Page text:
Racing La Petite Course Crit In Paris
The weekend before last, I hopped on a train to Paris to go and race the inaugural edition of La Petite Course crit. It just so happened to be the same weekend that the London Nocturne was taking place and my husband was racing the track bike crit at this prestigious race in the capital. So why wasn’t I?
Quite simply, there was no women’s track bike race. We could race with the guys if we wanted, but guess what? Barely anyone wanted to. What a surprise.
If you happen to have been reading this blog for the past couple of years or so, you may know that I feel passionately about separate races for women. Women’s cycling is on the up and female participation in competitive cycling is growing, but it’s pretty dumb to expect women to be ok with racing against men.
Bike racing isn’t like a marathon where it’s each person for themselves and what counts is the time you take to cross the line. You can’t chuck the women in with the men and just work it all out at the end because bike racing involves riding with others, tactics and cooperation.
Most importantly, bike racing requires confidence and steely nerves. Funnily enough I find I’m lacking both when I have to race amongst men who are far faster than I am. And I’m not naturally timid or scared of racing, so imagine how women who are very new to the sport may feel?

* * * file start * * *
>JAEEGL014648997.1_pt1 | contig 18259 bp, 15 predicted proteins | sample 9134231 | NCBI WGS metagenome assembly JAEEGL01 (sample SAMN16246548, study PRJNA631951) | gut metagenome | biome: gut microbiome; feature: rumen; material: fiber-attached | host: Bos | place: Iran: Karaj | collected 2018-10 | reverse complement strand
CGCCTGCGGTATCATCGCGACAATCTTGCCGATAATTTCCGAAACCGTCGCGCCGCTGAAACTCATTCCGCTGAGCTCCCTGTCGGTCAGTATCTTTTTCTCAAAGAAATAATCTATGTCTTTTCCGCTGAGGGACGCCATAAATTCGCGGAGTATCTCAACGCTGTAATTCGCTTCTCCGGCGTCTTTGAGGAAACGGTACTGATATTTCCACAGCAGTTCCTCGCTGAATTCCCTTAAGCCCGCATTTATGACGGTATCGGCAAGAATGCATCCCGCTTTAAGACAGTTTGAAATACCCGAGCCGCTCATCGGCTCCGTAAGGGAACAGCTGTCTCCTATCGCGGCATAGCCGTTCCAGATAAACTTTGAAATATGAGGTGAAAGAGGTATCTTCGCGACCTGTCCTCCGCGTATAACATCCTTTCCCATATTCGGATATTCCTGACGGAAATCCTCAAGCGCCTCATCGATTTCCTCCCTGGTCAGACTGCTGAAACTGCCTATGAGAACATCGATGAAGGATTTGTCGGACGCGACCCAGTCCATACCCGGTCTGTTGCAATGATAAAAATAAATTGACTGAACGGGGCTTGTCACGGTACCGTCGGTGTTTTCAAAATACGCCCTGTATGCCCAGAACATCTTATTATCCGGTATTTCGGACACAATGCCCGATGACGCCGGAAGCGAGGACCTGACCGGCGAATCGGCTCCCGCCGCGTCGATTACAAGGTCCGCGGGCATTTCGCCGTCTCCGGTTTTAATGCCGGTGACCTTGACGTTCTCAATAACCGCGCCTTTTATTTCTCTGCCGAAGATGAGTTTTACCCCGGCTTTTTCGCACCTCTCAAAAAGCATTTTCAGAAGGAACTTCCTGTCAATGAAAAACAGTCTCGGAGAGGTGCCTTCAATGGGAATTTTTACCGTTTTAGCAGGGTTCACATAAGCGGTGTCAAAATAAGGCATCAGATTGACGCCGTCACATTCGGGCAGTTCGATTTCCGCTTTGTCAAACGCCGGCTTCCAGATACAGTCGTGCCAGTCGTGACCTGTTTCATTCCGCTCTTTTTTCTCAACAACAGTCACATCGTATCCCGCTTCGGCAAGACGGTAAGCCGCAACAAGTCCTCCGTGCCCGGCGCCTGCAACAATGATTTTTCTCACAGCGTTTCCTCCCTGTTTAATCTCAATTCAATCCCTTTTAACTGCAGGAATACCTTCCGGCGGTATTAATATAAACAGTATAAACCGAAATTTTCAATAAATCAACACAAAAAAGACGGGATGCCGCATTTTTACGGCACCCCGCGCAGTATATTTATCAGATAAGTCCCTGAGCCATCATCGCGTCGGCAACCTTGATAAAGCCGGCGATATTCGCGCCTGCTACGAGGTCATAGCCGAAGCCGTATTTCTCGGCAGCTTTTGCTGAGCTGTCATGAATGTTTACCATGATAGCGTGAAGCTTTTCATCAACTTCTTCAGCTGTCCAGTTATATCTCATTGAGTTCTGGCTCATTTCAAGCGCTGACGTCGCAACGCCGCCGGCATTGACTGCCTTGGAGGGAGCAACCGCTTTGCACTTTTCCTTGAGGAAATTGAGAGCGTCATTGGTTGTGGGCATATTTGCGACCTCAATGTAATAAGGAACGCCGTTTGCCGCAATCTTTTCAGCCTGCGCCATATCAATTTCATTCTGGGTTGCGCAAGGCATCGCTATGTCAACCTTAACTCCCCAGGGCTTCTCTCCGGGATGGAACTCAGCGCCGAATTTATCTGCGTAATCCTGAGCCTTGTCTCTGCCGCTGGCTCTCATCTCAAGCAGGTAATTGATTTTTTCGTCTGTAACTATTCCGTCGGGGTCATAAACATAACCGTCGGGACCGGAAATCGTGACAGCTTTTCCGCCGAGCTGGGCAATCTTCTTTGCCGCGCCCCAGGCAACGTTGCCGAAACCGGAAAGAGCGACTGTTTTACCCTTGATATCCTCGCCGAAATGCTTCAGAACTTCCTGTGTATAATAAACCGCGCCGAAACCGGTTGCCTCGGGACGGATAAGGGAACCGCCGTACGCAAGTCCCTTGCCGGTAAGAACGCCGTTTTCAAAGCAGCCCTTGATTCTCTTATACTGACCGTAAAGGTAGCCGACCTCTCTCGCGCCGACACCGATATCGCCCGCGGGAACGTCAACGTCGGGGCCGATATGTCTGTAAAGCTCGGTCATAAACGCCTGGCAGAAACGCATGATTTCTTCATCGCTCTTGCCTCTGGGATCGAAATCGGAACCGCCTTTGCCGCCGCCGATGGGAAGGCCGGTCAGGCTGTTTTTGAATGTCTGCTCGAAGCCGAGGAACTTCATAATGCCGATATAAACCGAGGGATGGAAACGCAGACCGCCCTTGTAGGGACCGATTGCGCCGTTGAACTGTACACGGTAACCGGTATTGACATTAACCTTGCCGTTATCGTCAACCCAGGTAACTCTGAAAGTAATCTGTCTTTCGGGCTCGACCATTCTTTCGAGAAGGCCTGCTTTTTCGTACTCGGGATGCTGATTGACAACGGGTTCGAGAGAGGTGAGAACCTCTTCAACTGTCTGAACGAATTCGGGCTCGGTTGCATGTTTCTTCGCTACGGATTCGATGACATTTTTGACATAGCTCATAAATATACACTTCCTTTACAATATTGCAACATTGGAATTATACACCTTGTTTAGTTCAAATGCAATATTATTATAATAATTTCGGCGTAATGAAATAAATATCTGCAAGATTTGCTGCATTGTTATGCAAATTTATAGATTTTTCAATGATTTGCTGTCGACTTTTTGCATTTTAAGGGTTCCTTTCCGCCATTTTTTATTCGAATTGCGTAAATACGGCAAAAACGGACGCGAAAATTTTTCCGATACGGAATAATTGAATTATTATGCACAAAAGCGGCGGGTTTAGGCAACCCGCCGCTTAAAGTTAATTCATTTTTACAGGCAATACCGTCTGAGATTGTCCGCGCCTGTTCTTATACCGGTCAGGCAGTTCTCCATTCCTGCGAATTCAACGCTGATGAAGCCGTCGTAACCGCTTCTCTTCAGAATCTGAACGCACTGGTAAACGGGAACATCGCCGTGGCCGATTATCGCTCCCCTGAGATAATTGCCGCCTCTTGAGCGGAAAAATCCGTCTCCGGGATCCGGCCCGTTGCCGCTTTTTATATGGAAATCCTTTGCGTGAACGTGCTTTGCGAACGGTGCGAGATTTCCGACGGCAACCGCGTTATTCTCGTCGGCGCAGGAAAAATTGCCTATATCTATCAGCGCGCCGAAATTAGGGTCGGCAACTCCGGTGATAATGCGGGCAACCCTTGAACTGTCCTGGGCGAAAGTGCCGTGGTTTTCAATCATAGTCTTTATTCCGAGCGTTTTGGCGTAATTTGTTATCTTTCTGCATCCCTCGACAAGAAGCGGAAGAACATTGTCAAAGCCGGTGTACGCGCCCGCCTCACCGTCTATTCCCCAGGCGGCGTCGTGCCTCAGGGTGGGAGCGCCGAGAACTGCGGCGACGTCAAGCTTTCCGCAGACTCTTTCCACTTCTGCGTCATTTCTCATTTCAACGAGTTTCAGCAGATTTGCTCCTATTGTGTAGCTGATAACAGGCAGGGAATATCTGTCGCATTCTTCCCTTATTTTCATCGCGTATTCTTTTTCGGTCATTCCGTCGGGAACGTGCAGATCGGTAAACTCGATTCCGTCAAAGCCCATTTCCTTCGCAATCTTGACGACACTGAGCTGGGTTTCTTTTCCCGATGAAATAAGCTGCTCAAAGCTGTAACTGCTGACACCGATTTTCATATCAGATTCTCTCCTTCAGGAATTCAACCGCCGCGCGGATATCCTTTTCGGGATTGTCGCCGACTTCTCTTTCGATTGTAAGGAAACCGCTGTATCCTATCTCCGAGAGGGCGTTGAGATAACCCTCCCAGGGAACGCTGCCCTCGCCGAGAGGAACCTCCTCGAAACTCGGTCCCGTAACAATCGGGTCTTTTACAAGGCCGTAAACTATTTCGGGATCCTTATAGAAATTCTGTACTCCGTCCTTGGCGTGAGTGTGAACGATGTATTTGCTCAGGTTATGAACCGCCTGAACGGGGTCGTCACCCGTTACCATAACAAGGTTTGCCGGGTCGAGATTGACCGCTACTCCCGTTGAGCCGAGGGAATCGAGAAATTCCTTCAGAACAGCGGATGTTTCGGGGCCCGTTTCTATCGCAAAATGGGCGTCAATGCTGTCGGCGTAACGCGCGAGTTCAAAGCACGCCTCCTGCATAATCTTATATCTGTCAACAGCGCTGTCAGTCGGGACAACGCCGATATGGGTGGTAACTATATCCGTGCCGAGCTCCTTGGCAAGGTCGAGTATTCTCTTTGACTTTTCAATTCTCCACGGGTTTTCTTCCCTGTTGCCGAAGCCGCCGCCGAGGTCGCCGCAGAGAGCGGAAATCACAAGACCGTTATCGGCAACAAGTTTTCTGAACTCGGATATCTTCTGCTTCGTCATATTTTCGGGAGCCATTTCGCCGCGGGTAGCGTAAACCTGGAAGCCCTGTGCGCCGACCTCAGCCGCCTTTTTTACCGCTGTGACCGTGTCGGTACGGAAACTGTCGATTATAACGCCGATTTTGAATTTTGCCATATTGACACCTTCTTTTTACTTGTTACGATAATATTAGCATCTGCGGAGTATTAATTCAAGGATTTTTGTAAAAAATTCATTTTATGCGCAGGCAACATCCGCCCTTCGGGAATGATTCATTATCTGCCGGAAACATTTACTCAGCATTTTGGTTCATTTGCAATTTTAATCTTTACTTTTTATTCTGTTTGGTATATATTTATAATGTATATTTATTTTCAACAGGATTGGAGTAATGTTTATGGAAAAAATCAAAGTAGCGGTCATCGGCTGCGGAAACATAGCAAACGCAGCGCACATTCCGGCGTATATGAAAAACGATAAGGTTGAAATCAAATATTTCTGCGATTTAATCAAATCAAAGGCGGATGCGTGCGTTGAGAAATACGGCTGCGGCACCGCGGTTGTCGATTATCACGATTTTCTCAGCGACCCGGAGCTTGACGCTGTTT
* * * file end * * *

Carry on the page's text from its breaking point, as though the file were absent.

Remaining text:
So, I went to Paris, where the organisers had taken note of the huge surge in female entrants in the Red Hook Crit, the Rad Race, Wolfpack Hustle, the Dutch Crit Cup and more and included a women’s race. I’d been contacted personally by them and invited to attend, sent maps on how to get there and given every encouragement and assistance. As women racers have had it tough for so bloody long, naturally there are still fewer of us than there are men so that kind of thing really helps with numbers. I applaud the organisers, in particular Caro Paulette for taking the time to do that and to help grow the female race scene. And it IS growing; every single race I go to there are new faces, in fact, it’s the women’s scene that is growing the fastest.
Arriving in Paris rather late, I grabbed my number and had a look around the location, the old Hopital St Vincent De Paul. The course weaved its way around a complex of buildings now given over to social enterprises, artists studios, bars accommodation and such – the whole place had a really nice feel and was thronged with people enjoying the ambience, drinking wine and cheering on the athletes.
Photos: Caro Paulette for La Petite Course
The track itself was very short (600m) and had very sharp corners that were made even sharper by the fact the course was super narrow. I had to go pretty slow in my qualifications as I hadn’t seen the whole course and didn’t know what to expect. There were also a few puddles and holes in the tarmac to keep you on your toes!
In the main race, I got a really good start but was quickly overtaken by Sami Moreno, who I simply couldn’t get round for many laps. Suffice to say, I’ve learnt my lesson from that and will not be so polite in future!
If you’d like to see how the rest of the race unfolded, follow my day racing in Paris and find out where I placed, check out my video and subscribe to my YouTube channel for more.